Matches were played in “alliances” consisting of three teams. Two alliances would compete on a 12 feet long and 12 feet wide competition arena, over the course of three minutes.  A long strip of white tape split the arena into two equal fields. Along both sides of the tape, there was a line of strategically placed cubes and cones. The objective of each match was for the robots to pick up these cubes or cones and bring them to the end of the other field.

 Each field contained a “grid,” a “charge station,” and the “community space.” If this was compared to a soccer match, the “grid” would be the “goal.” However, the two differed in that the “grid” was composed of nine scoring locations, each designed differently to accommodate either a cube or a cone. The “charge station” was a board elevated by two ramps on either side. These three parts were connected by double hinges, meaning if weight was placed on one end of the board, the charge station would tilt in that direction, similar to a see-saw. In order to score extra points, the robots had to drive up one of the ramps and balance on the swaying board.  The “community space” was simply an empty space in each field for the robots to navigate through. 

Bella Pensabene ’23, Samantha Muller ’24, and Molly McCormick ’23 hold the Team Spirit Award which the FeMaidens won at the FIRST Robotics Competition. (Katelyn Chiao)

For the first few matches, the FeMaiden’s robot (fondly referred to as “Gauslighter”) was completely immobile. Despite Gauslighter’s initial malfunction, the FeMaidens never lost morale, making sure to cheer and shout words of encouragement to the other teams in their alliance.

Their resilient and contagious spirit was well recognized by the FIRST judges, as the FeMaidens took home their third consecutive spirit award. 

Although the competition began with a rough start and an incomplete robot, the FeMaidens’ hard work was evident throughout the competition. “It was really nice to see the robot improve as time went on, from when it first was able to move, to finally scoring. I think it’s a true testament to our perseverance,” said Stacy Chen ’25, who was able to observe from both the stands and the pit.

Changes To Tryout Process

Throughout the years, the Maidens have experienced many changes, including the addition of new departments, such as marketing. This year-with the addition of a new Bronx Science robotics team (Apeiro), major changes have been made to the try out process.

Although Apeiro is part of the FIRST organization, it competes under the FTC (First Technology Competition) division. This is different from the FRC (First Robotics Competition) division that the FeMaidens and Sciborgs compete under. You can make a comparison to sports leagues, which have different divisions and competitive levels in which teams play under different rules and regulations. 

Instead of the traditional tryouts, students are required to attend a training program led by the FeMaidens and the Sciborgs. After their completion of the training program, they become members of Apeiro. All students interested in joining the FRC teams (Sciborgs and FeMaidens) must spend at least one year in Apeiro. Their rejection or acceptance onto the FRC teams is determined based on their performance during that year.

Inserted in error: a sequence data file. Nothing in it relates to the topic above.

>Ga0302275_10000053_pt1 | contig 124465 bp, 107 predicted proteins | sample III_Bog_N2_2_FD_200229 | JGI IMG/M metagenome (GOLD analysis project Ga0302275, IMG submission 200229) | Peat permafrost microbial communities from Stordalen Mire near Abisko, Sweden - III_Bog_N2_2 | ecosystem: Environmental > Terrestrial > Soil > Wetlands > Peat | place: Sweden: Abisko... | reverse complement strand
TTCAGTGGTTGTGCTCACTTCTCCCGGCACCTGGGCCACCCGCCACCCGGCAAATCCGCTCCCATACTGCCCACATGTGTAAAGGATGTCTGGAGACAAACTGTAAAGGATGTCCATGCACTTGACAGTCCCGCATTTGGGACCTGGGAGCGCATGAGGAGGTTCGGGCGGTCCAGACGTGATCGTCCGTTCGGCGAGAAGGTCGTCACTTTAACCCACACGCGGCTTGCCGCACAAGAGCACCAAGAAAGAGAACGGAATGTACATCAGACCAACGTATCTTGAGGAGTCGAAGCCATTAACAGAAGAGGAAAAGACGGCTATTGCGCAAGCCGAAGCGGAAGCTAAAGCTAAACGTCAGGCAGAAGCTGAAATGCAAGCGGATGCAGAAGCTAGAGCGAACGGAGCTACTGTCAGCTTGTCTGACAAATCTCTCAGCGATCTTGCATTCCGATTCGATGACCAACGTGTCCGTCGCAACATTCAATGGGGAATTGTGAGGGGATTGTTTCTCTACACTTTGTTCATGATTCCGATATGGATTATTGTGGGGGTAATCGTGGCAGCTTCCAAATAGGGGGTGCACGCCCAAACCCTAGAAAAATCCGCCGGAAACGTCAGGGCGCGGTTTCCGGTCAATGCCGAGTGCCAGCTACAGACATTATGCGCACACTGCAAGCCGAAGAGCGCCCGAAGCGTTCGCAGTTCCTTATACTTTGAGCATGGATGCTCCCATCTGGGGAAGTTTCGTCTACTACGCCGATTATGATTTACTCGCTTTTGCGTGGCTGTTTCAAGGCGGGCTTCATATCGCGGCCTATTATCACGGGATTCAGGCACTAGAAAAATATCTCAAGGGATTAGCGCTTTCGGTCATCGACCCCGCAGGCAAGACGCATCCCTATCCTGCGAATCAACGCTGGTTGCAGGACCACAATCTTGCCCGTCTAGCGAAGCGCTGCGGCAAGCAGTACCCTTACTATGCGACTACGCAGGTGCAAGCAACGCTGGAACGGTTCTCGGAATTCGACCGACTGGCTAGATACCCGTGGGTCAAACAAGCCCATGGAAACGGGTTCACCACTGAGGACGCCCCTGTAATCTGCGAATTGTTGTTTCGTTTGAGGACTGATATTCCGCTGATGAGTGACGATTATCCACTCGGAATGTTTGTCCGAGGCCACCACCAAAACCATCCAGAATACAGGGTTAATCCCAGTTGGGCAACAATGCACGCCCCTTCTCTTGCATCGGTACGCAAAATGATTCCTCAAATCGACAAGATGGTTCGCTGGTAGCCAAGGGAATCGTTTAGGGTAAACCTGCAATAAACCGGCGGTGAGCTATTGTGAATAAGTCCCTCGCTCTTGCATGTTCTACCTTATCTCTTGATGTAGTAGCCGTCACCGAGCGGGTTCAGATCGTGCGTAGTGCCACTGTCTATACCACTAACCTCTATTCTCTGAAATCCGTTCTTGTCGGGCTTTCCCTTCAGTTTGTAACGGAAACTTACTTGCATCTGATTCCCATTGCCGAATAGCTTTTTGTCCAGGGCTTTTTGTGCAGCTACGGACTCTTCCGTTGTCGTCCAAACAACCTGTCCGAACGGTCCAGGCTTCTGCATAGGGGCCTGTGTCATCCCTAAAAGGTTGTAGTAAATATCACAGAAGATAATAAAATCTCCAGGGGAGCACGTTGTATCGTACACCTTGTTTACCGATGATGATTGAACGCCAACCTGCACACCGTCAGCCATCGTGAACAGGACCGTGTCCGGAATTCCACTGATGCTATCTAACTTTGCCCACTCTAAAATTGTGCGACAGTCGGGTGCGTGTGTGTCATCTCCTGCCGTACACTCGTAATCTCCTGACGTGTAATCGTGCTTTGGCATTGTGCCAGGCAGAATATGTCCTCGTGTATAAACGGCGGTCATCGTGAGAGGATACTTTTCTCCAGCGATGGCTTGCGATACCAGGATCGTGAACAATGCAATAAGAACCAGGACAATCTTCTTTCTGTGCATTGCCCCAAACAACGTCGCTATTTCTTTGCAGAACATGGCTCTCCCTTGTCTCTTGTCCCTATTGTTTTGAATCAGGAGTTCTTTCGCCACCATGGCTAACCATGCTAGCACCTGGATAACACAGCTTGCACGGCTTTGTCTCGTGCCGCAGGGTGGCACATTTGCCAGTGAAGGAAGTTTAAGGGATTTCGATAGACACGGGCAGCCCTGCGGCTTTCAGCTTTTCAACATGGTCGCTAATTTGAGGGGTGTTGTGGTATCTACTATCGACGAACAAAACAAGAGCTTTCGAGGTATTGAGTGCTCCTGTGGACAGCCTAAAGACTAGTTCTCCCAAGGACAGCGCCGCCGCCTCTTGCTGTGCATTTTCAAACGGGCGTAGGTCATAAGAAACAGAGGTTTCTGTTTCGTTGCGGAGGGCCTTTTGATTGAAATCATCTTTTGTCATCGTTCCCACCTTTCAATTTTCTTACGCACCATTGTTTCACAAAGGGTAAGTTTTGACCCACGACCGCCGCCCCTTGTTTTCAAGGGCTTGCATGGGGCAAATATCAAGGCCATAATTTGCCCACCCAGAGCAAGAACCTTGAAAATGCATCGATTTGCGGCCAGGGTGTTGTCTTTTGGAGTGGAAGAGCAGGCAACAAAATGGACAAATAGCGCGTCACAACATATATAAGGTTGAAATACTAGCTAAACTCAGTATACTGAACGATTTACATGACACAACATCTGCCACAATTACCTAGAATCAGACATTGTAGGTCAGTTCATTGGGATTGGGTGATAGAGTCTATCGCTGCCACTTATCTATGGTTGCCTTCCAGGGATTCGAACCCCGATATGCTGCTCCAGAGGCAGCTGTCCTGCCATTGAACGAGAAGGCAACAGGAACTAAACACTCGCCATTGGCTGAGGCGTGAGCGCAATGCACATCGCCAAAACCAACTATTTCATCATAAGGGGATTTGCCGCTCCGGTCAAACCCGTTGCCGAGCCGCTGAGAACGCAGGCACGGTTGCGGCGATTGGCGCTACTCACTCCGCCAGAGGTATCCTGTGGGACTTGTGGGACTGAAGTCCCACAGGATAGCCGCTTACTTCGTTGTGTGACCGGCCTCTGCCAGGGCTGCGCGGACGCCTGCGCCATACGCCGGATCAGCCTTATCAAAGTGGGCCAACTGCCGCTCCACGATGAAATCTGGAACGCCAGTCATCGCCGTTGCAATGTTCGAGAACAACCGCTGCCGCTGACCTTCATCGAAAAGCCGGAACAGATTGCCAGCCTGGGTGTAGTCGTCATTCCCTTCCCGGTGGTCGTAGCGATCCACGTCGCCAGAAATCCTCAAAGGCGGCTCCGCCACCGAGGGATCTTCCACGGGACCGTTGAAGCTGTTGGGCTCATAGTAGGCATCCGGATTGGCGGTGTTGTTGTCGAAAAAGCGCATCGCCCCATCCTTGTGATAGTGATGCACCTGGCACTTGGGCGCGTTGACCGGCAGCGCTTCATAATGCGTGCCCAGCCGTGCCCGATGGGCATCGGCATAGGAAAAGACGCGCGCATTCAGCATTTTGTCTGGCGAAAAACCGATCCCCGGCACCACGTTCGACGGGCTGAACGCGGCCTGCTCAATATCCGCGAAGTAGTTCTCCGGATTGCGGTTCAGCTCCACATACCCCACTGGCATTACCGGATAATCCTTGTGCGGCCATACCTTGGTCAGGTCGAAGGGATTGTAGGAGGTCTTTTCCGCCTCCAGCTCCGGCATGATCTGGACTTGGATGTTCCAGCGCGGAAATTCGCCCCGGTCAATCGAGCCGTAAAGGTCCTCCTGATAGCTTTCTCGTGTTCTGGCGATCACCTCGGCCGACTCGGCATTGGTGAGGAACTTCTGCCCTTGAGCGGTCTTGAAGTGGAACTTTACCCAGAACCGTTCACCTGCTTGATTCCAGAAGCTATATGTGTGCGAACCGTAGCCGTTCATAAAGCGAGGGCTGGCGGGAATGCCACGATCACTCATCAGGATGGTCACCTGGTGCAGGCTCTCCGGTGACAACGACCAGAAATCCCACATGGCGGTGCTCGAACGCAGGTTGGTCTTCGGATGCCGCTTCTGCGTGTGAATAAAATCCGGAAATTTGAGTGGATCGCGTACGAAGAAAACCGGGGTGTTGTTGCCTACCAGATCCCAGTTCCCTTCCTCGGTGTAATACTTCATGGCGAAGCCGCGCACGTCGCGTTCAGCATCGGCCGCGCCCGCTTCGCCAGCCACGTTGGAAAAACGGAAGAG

Ms. Carr has been a mentor of the FeMaidens for three years. She has witnessed other major adjustments the team has experienced, including the awkward transition from online meetings to in-person meetings after the COVID-19 pandemic. When asked about her thoughts on the new tryout process, she said, “Although the new tryout process has been a bit confusing – we are all still adjusting – the hope is that more students will become involved in robotics. We want to expand and strengthen our school’s robotics teams.”

Each year, the number of students accepted onto the FeMaidens has been capped at around twenty. “I wanted to try out for the team, but at first, I was intimidated by how selective it was,” said Annie Weng ’25.  The implementation of a training program and the automatic acceptance into Apeiro opens up more robotics opportunities for Bronx Science students to explore. Although the tryout process is not finalized for next year, the FeMaidens are eager to share their knowledge and spirit with more of their peers, and spread their message of gender inclusivity to the larger Bronx Science community.

With their bright purple and green flannel pants, keychains, hoodies, and zip-ups, the FeMaidens, Bronx Science’s all-girls Robotics team, have become a staple of Bronx Science culture. Their story began in 2006, when female members of the co-ed robotics team, the Sciborgs, made the ambitious decision to create one of New York’s first all-girls teams. They sought to tackle the discouraging gender inequalities within the STEM field. Their vision continues to be the essence and purpose of the FeMaidens today, who strive to create equal opportunities for not only girls, but all gender minorities. 

About the Contributor
Katelyn Chiao, Staff Reporter
Katelyn Chiao is an Arts and Entertainment Editor and Social Media Editor for ‘The Science Survey.' She finds that journalism is especially fascinating due to the fact that it has the power to influence the lives and opinions of people. Katelyn admires that photographs are able to connect us to our past stories and those of others. She appreciates that photos convey personal feelings in a way that makes distant events seem almost tangible. Outside of school, Katelyn fills her time with artistic endeavors, including painting, making digital art, fashion blogging and visiting museums. She also enjoys exploring New York City’s various cuisines by going on food crawls in different neighborhoods. Katelyn is interested in studying business and law in college, and will continue expressing herself through various forms of journalism, including photography and blogging.